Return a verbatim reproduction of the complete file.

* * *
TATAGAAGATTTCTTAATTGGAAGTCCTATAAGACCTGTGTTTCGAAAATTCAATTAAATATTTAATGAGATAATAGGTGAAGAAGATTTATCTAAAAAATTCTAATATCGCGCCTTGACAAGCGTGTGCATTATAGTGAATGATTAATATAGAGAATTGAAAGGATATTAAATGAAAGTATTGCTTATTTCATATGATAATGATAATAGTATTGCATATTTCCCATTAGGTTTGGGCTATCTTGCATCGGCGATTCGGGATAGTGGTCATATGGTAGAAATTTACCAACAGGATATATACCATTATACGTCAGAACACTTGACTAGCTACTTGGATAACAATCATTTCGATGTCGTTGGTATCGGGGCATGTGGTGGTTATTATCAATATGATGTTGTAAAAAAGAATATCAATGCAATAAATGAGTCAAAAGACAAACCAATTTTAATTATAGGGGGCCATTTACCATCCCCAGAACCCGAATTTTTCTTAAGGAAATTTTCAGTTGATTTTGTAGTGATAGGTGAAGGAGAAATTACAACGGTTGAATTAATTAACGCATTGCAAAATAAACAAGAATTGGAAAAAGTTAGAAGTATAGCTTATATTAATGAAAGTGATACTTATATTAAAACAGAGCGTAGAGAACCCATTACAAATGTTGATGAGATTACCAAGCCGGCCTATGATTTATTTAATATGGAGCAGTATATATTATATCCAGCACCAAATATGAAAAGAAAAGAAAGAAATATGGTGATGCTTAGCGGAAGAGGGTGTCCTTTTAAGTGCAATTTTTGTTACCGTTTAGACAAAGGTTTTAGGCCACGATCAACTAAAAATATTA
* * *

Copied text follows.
TATAGAAGATTTCTTAATTGGAAGTCCTATAAGACCTGTGTTTCGAAAATTCAATTAAATATTTAATGAGATAATAGGTGAAGAAGATTTATCTAAAAAATTCTAATATCGCGCCTTGACAAGCGTGTGCATTATAGTGAATGATTAATATAGAGAATTGAAAGGATATTAAATGAAAGTATTGCTTATTTCATATGATAATGATAATAGTATTGCATATTTCCCATTAGGTTTGGGCTATCTTGCATCGGCGATTCGGGATAGTGGTCATATGGTAGAAATTTACCAACAGGATATATACCATTATACGTCAGAACACTTGACTAGCTACTTGGATAACAATCATTTCGATGTCGTTGGTATCGGGGCATGTGGTGGTTATTATCAATATGATGTTGTAAAAAAGAATATCAATGCAATAAATGAGTCAAAAGACAAACCAATTTTAATTATAGGGGGCCATTTACCATCCCCAGAACCCGAATTTTTCTTAAGGAAATTTTCAGTTGATTTTGTAGTGATAGGTGAAGGAGAAATTACAACGGTTGAATTAATTAACGCATTGCAAAATAAACAAGAATTGGAAAAAGTTAGAAGTATAGCTTATATTAATGAAAGTGATACTTATATTAAAACAGAGCGTAGAGAACCCATTACAAATGTTGATGAGATTACCAAGCCGGCCTATGATTTATTTAATATGGAGCAGTATATATTATATCCAGCACCAAATATGAAAAGAAAAGAAAGAAATATGGTGATGCTTAGCGGAAGAGGGTGTCCTTTTAAGTGCAATTTTTGTTACCGTTTAGACAAAGGTTTTAGGCCACGATCAACTAAAAATATTA